This week, we’re looking at some impressive LA R&B and Missouri-born hip hop, while taking a jump into Melbourne’s emo scene and right into Washington’s indie scene, as the likes of SZA, Chastity Belt and more are featured! Check out what our writers have to say about the following beloved records…
by Lauren Ziegler
Given we finally have SZA’s long-awaited album CTRL released, it’s time to revisit the power and glory of her last release, 2014’s Z EP. At a lengthy ten tracks, the extended play was Solana Rowe’s maiden release under Top Dawg Entertainment.
As first (and only) lady of hip-hop’s most respected label, it was a little difficult to categorise Rowe at first. It’s not a hip-hop album at all, aside from spectacular guest verses from TDE labelmates Kendrick Lamar (“Babylon”) and Isaiah Rashad (“Warm Winds”), as well as Chance the Rapper (“Childs Play”). That said, the production itself could easy be transplanted into hip-hop, all slinky keys and flirtatious, stuttering percussion.
The then-23-year-old delivered a record more trip hop than rap, more raspy, coquettish bedroom music than heady club beats or conscious gospel.
Like a smattering of diary entries written in the dead of night, Z deals with obsession (“Hiiijack”) and loss (“Childs Play”), fear (“Warm Winds”) and moral conflict (“Sweet November”), set to sparse instrumentation, vacuumed synths and coolly distant beats.
Z‘s most commercial moments – the tinny disco beats of “Julia” (named after the “baddest bitch that’s ever lived”, Julia Roberts) and the ethereal bulges of “Green Mile” – prove that while she thrives atop a less conventional veneer, her delivery and candour keep her gliding beneath the radar. Still, it made perfect sense to hear her open Rihanna’s last album Anti.
by Freya Langley
I Used To Spend So Much Time Alone is the third album from the Seattle Post-punk outfit, Chastity Belt. It’s a more melancholic, introspective record compared with their previous releases and really highlights the musical strength and diversity of the four-piece.
Julia Shapiro (Vox/Guitar) explores new emotional territory, delving deeper into the overarching themes of sexual politics and the female experience in her lyrics than the previous records. It’s deeply emotive, painfully honest and dark at times.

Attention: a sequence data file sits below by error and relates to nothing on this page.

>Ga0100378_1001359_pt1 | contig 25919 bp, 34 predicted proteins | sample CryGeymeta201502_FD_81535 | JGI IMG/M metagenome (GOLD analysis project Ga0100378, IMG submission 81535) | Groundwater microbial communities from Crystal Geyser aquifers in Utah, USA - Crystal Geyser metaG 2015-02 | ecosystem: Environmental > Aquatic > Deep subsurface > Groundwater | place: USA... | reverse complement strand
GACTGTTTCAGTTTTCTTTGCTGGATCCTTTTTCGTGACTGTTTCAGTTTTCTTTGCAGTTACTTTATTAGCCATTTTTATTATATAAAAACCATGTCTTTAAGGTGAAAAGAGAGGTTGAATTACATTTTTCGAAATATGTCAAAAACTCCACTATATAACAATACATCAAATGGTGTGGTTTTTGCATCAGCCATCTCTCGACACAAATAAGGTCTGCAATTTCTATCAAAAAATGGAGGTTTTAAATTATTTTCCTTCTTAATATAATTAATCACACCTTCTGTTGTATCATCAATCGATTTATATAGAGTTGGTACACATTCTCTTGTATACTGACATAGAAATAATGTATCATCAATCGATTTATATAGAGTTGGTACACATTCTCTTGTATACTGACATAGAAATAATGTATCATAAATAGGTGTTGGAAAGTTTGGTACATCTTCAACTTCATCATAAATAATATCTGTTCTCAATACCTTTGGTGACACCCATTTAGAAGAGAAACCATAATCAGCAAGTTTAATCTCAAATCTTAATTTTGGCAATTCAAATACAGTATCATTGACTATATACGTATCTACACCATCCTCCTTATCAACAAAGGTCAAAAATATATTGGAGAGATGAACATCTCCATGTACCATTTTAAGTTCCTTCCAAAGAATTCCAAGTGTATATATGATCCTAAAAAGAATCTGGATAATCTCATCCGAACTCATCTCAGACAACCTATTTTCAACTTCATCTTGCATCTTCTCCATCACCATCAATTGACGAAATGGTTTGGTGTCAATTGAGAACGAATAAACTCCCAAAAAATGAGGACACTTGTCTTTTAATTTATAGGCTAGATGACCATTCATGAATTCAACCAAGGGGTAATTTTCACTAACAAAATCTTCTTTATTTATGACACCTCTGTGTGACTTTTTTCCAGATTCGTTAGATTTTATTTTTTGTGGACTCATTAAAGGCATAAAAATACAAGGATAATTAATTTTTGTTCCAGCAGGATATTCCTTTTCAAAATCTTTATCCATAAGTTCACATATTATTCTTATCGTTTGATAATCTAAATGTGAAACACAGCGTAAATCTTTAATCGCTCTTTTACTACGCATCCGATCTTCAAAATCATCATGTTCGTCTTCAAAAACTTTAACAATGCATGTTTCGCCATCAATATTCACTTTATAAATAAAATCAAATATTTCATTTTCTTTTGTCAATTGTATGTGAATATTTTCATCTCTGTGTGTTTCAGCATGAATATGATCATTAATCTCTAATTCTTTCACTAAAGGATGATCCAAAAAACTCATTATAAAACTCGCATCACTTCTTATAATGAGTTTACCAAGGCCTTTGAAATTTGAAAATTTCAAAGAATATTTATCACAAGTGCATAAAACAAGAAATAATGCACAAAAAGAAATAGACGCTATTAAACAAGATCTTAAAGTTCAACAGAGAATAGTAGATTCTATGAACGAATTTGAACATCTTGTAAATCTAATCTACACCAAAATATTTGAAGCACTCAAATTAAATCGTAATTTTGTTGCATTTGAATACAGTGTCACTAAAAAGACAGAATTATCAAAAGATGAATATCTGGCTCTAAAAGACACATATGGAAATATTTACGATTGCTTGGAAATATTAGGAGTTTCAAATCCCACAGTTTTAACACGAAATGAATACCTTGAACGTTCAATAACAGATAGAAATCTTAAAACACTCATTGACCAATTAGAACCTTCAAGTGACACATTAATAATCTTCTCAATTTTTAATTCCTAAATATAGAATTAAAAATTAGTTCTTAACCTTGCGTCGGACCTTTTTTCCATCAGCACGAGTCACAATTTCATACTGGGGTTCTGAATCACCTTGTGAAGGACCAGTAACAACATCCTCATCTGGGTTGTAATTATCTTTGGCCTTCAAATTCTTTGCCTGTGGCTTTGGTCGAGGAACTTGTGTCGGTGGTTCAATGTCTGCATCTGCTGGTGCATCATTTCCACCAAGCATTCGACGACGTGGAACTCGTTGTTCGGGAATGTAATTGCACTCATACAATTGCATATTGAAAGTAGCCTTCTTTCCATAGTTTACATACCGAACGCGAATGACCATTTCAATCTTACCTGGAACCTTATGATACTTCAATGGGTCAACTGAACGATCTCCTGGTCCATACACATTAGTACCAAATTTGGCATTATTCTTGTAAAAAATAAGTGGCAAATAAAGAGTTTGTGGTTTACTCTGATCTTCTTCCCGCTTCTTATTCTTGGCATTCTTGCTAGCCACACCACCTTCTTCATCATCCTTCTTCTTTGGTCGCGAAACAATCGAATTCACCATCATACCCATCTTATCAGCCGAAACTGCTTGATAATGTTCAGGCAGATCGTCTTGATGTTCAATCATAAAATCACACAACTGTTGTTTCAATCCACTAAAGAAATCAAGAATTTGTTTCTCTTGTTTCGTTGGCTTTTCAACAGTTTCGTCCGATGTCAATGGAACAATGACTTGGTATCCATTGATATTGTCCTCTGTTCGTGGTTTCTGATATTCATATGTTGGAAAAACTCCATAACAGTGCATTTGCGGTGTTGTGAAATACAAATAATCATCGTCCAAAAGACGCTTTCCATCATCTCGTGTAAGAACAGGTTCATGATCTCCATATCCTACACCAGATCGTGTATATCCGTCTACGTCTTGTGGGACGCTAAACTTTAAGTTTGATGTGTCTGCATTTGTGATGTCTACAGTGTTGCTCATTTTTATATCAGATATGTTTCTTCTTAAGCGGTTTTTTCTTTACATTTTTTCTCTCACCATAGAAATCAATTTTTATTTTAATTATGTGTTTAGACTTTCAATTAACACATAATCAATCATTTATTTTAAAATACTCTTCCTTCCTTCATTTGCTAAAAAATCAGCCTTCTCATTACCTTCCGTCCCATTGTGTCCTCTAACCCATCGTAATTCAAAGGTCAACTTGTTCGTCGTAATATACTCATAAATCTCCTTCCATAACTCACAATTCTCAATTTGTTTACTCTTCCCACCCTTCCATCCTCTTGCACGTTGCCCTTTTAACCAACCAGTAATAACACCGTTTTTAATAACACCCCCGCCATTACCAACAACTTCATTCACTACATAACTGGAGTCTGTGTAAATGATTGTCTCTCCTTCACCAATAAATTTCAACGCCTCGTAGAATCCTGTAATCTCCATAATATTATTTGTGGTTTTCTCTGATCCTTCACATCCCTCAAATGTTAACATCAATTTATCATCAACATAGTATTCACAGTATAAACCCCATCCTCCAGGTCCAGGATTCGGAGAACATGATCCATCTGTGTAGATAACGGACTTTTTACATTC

The lyrics engender a highly-relatable vulnerability and through that empower and connect with their audience – there’s strength in vulnerability and strength and solace in vulnerability in numbers. All this combined with their signature layers of tangled melodies, soaring choruses and catchy hooks makes for an album that is both dizzying and grounding.
From the opening “Different Now”, with its rolling riffs and moody rhythm guitars and just a little bit of fuzz, to the gloomy title track, “Used to Spend”, Chastity Belt have made a record for lazy days and existential crises. It’s simultaneously comforting, empowering and emotionally stirring. It’s cool, but by no means calm – a truly beautiful record.
by Jack Cain
A must listen for anyone with working ears, and for those without working ears I highly recommend finding the Braille equivalent. The second album from Bon Iver and one that stands as one of the tallest and most highly regarded musical accomplishments of the last ten years. It’s so highly recommended by myself to you the reader, that I can’t even put into words ways to describe it.
If I could, I probably wouldn’t as to not spoil the fruits of this wonderfully well structured musical masterpiece. And that word I do not use lightly. This album broke me and then it fixed me and then it broke me again. The lyrics will humble you, hurt you and haunt you but the music will hug you, help you and heal you.
by Sosefina Fuamoli
Miguel‘s 2015 album Wildheart still stands out as one of my favourite R&B albums of the past five years. It’s sexy, it’s emotional and man, does Miguel’s vocals shine. This is a baby-making album, should you be after one, but as an entry point to Miguel’s music, I think Wildheart is perfect.
“a beautiful exit” opens Wildheart loftily, firmly establishing recurring imagery of Los Angeles, the Valley and the sun kissed environment hazy parties and late night antics are bound to go down in. “the valley” is explicit in its nature – getting right to the point: sex. A lot of it. Even then, it doesn’t come across as crass or over-exaggerated. It’s the perfect foil to “Coffee”, which is more romantic in its tone.
Wildheart focuses on female sexuality and Miguel’s appreciation for the female form and while there have been many R&B artists to have done this in the past, there’s a certain charm with Wildheart that has made it a repeat-listen even now, two years on.
Chuck it on.
by Sam Kolesnik
Can you be happy and sad at the same time? Melbourne lords of posi-emo FOLEY! would probably be disappointed in you if you didn’t think so.
Or at least they’d write a song about a hypothetical conversation with you that acknowledged your differing viewpoint, and that maybe it was partly their fault you feel that way. Or maybe that they just misunderstood you because everyone was drunk at the same time, and that they regret ever thinking that in the first place. They’d back it up with the ridiculously catchy garage-punk that Melbourne is so good at producing.
It’d be happy. It’d be sad. It’d definitely be a banger.
That’s this album. Peppered throughout are lyrics brimming with the kind of honesty you only gain after graduating from being an emotional teen, but before you become numbed by old age.
It really shouldn’t be, but this album is fun. Songs like “I’ll Be Back” will make you want to grab your mates, grab a round of pints and jump around ’til your feet are sore (and some poor soul is looking for their shoe that fell off in the mosh). If you’re loving Camp Cope, The Hard Aches or The Smith Street Band, you’re wasting time right now by not listening to this album.